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The Ebb and Flow of the Writing Life

Writing Seasons

Seasons change. That is a certainty. Any type of change, like the seasons, is usually circular, not linear. Spring leads to summer, summer leads to fall, fall leads to winter and it starts all over again. As writers, we also go through seasons of change. We will have times of productivity and inactivity; inspiration and dryness, but rarely will we stay the same. I recently heard a speaker who quoted John Maxwell as saying, “Change is inevitable; growth is optional.” How we react and embrace our writing seasons makes all the difference.

Winter can seem desolate with its sparse daylight and cold temperatures. However, many plants enjoy a dormancy during the winter that rejuvenates them for the coming spring. The cold temperatures actually kill certain plights, resulting in stronger and better crops. Some animals hibernate in the winter, resting and growing in preparation for warmer days. Even the soil itself requires a certain amount of fallow rest in order to replenish itself. In other words, winter is a necessary part of the seasonal cycle. Even tropical climates have their own rhythms of rainy and dry seasons. God designed it that way. So why do we tend to berate ourselves when we go through these “off” seasons?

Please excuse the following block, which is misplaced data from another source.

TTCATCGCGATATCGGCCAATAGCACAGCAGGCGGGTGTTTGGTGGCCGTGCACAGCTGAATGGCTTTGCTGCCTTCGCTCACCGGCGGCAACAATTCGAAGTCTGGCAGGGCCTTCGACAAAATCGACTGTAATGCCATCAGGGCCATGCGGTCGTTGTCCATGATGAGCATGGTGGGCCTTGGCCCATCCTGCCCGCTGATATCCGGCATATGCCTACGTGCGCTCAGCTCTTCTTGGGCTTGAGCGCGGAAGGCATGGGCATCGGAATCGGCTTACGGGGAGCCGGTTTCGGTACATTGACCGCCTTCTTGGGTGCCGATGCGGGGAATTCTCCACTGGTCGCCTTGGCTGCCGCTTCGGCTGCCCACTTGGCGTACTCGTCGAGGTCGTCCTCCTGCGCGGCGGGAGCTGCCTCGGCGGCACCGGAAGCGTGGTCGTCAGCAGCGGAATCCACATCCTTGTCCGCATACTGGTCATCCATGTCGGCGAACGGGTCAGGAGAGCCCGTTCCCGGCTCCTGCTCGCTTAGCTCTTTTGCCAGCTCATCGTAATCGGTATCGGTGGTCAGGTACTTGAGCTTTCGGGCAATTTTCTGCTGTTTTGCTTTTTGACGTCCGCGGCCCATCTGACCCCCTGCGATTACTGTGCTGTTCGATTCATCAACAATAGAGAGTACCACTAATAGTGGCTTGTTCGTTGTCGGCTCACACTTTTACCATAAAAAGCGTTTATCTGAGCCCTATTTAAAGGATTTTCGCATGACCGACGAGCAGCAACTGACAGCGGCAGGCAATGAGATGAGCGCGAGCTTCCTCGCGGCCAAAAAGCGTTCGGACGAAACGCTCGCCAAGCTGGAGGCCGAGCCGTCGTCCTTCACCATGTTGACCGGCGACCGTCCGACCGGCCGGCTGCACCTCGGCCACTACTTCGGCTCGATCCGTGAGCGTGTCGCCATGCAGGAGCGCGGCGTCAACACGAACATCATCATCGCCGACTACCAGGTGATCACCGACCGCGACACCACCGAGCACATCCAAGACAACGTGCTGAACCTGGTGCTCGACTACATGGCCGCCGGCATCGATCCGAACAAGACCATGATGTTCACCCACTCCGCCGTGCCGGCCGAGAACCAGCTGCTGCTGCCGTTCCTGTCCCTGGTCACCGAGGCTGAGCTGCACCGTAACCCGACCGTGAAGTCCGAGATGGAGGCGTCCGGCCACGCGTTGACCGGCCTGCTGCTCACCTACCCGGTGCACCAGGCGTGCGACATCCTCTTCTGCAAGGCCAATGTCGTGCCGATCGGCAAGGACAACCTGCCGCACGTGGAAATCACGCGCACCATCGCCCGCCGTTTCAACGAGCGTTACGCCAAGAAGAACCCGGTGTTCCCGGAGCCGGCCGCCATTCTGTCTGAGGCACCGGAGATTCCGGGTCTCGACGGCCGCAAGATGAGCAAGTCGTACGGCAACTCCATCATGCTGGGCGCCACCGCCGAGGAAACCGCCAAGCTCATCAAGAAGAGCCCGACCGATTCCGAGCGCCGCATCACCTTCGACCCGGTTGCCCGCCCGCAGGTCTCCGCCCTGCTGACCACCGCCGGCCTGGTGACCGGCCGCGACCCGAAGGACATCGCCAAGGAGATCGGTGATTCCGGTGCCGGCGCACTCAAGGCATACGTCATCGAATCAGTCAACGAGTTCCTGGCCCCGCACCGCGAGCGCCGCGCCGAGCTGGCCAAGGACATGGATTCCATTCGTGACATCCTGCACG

Just like in nature, a season of rest – even inactivity – might be exactly what is needed to re-energize our writing. One can’t expect to drive and drive and drive without refilling the tank. We need a certain amount of inspiration and energy–refilling our tanks–in order to be motivated to write. Determination alone does not make for good writing.

I’ve experienced a few of these “down” seasons, often after some kind of physical setback. After a heart attack and bypass surgery, I spent long hours studying the Bible and praying. I didn’t have the energy or interest for writing fiction, but found that studying the Word gave me focus during my recovery. I took the time I needed to recover, guilt free, without doing much writing other than in my journal. Out of this season came a devotional series which would have never been written had I not been forced into slowing down. I know that other writers have experienced similar times of rest and subsequent rejuvenation when they’ve suffered physical or emotional trauma. God knows we need time to heal, and through that healing process, we are often inspired in new ways.

Other life interruptions can have a similar effect. Moving, renovating, children and grandchildren, busy times at work, hosting company, ministry… I’ve had all of these “life interruptions” in the past several months, making it difficult–if not impossible–to maintain the kind of writing productivity I had envisioned. At some point, one has to simply give it over to God. He knows which books need to get written next and which ones can wait! After all, rocking new babies is always more important than meeting my word count!

I believe nothing is ever wasted in God’s economy. Without life’s interruptions–even hardships–we wouldn’t have much to write about. Conflict is essential to make a story interesting, so as writers we need to embrace life’s difficulties as fodder for our next project. Unexpected situations just create more folklore. They are necessary parts of the ebb and flow of the writing life.

This was originally published in Feloowscript Magazine, November, 2022


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